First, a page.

Chavan's tone at the Jamaat office was in sharp contrast to what representatives of the community heard a month back in Mumbai, where the Maharashtra Muslim Manch had organised a meeting for him.

There he compared their demands to domestic issues that could be resolved within 'the family'. 'What's at stake is the Constitution,' he had said. 'That's What we are fighting for. If you join our fight, it would be better.'

None of this arrogance was visible in Chavan's demeanour in the Jamaat office three days before his fate was to be decided.

Luckily for Chavan, the Muslims may not let him down. Nanded was the first to give the All India Majlis-e-Ittehadul Muslimeen a chance by electing 11 corporators in 2012. The city's Muslims were also the first to get disillusioned, and in 2017 they elected 73 Congress corporators out of 81.

Today, ask Muslims in Nanded about AIMIM leader Asaduddin Owaisi and their dismissive expression gives them away. Luckily for Chavan, despite the polarised times, Muslim support to him won't drive away his Hindu voters.

While everyone says that in terms of actual contribution to Nanded or in moral authority, Ashok Chavan cannot compare with his father, in terms of contact with his voters, he beats his father hollow.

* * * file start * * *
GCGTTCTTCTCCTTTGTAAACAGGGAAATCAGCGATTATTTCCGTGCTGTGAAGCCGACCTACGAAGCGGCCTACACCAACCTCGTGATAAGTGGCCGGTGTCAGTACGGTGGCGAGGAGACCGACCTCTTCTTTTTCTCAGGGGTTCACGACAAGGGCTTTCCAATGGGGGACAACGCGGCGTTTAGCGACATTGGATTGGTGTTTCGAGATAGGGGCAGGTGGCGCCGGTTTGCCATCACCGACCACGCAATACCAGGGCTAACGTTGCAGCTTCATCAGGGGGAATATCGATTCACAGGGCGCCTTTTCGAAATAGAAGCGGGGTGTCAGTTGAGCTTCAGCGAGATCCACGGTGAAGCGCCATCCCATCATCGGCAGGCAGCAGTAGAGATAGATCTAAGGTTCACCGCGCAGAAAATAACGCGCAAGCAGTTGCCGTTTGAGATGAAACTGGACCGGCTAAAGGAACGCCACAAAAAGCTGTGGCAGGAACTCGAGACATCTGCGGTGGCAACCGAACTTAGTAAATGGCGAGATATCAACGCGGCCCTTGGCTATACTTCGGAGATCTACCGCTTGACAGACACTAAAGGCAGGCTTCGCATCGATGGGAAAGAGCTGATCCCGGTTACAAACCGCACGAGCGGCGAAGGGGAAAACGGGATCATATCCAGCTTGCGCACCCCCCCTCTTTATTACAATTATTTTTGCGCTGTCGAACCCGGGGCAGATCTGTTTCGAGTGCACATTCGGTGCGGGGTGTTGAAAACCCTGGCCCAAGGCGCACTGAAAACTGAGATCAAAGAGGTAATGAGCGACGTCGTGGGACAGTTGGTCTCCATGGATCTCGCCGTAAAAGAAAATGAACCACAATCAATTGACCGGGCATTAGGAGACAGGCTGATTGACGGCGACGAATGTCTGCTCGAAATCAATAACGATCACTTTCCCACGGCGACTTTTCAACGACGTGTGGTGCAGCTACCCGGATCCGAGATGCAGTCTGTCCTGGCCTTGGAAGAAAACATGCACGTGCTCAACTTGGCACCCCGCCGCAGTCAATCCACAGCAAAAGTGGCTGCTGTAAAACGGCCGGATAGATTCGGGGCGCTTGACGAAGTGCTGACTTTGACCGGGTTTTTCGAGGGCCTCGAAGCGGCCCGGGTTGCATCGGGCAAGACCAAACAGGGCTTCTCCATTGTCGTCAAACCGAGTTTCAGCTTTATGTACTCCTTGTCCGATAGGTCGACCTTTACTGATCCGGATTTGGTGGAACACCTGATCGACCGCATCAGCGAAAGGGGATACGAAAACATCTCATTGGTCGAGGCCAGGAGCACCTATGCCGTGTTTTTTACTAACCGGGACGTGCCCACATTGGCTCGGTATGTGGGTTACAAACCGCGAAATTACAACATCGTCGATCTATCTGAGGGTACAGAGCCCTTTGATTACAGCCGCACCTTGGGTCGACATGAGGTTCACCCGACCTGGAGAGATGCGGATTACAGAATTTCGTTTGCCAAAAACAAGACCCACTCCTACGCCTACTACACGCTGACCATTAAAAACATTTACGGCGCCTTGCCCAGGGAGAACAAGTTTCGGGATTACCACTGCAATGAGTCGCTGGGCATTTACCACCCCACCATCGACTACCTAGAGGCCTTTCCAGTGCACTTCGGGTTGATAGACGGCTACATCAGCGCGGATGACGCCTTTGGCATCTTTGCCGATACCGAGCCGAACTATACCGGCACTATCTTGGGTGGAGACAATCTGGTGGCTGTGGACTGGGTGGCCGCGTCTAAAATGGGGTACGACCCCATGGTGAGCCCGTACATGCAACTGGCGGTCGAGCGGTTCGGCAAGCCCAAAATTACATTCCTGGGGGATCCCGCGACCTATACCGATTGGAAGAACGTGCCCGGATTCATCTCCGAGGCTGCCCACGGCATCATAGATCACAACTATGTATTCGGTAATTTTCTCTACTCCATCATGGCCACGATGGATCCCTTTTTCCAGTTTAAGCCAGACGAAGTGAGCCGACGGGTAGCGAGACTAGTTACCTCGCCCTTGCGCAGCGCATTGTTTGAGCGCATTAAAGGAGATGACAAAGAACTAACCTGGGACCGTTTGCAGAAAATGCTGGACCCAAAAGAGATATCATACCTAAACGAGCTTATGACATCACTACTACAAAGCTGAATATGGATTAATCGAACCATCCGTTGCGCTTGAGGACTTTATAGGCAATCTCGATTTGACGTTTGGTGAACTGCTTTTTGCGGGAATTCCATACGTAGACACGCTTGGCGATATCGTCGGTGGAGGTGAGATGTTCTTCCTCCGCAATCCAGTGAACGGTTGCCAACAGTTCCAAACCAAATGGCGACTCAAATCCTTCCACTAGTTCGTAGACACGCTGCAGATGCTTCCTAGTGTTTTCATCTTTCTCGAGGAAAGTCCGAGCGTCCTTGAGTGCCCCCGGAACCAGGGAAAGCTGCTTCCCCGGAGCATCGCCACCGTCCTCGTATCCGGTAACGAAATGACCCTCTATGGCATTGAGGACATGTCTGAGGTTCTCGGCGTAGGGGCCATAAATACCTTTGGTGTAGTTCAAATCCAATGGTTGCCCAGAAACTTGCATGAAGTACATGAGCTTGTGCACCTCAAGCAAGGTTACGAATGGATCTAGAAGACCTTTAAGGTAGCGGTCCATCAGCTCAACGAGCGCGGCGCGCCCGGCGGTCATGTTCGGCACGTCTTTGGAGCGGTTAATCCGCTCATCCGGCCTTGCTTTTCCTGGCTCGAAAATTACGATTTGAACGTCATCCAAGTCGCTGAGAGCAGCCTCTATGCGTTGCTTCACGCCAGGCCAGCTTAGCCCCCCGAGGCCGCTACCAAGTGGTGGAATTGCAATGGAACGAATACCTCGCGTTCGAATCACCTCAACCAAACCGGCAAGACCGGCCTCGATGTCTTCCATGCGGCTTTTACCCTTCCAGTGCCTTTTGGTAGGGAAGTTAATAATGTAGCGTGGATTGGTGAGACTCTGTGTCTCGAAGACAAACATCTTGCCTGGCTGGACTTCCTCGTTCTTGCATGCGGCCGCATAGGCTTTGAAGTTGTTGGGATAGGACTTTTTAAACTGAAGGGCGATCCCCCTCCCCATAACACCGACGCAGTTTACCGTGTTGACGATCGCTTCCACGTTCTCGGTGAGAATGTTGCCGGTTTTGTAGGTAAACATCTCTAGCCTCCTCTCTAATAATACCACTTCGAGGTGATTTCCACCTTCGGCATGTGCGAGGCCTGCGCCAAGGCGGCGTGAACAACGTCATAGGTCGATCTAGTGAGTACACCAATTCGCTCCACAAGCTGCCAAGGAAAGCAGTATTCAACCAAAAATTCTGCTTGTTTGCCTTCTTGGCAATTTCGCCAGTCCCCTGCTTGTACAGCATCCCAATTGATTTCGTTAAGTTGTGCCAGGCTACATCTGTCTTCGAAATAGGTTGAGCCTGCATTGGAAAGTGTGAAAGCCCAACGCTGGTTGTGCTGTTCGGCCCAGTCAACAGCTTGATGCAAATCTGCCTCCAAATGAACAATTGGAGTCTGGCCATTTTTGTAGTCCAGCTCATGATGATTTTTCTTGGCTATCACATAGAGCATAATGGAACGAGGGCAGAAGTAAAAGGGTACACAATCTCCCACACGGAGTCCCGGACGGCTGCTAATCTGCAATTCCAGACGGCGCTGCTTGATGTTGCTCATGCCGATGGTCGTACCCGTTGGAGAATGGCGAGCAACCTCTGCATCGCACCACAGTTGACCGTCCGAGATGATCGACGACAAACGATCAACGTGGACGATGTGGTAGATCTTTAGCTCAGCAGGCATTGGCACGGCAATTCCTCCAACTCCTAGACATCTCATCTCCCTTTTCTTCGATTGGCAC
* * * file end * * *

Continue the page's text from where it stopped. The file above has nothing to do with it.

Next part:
"Sab ko sambhaltey hain (He takes care of everyone)," says one political worker. Nanded is a Sikh pilgrimage centre and the city's 25,000 odd Sikhs are also with Chavan. In fact, his support is spread across caste and religion.

In this, his grip over the financial and political institutions of the constituency comes in handy. From hotel owners to dhaba owners to petrol pump owners, everyone says they are flourishing on Chavan's patronage.

But says Farooq Ahmed, political activist, who was with the AAP in 2014 and is now backing Ambedkar, this time Chavan's "dhantantra" won't work. Today, Dalits are themselves funding their candidate, he points out.

"Jo paise lekar vote detey the, aaj paise dekar vote karnewaley hain (Those who used to take money to vote are now giving money to fund their own candidate.). They don't care any more for Chavan's money or political power."

Ironically, it was Chavan who was negotiating with Ambedkar to ally with the Congress. "We were willing to give him 6 to 8 seats. We didn't know the equation was already set. The BJP had already won him over," Chavan tells Rediff.com.

The BJP's top leadership has campaigned in Nanded, from Modi to Nitin Gadkari to Fadnavis. "Nanded is obviously a target for them," says Chavan with some pride.

A toilet in Nanded shut because of lack of water. Photograph: Jyoti Punwani

IMAGE: A toilet in Nanded shut because of lack of water. Photograph: Jyoti Punwani

However, in this hectic campaign, what is missing is a basic issue: The current drought.

A visit to the villages around Nanded reveals the harsh reality of life there. "From the time we get up till the time we sleep, all that we can think of is where to get our daily supply of water," says Raju Rathod.

Women filling pitchers from the tanker which comes every alternate day say the shortage of water began after Dussehra last year, but the Fadnavis government started sending tankers just last week.

"We know this is for the elections," they say. Local MLAs -- Hemant Patil of the Shiv Sena and Prakash Patil, who is also the BJP's Lok sabha candidate -- have done nothing, the women say.

As if to prove them right, two young men hanging around warned the reporters present that if the villagers's complaints got space in the media, the tankers would be stopped.

Jyoti Punwani in Nanded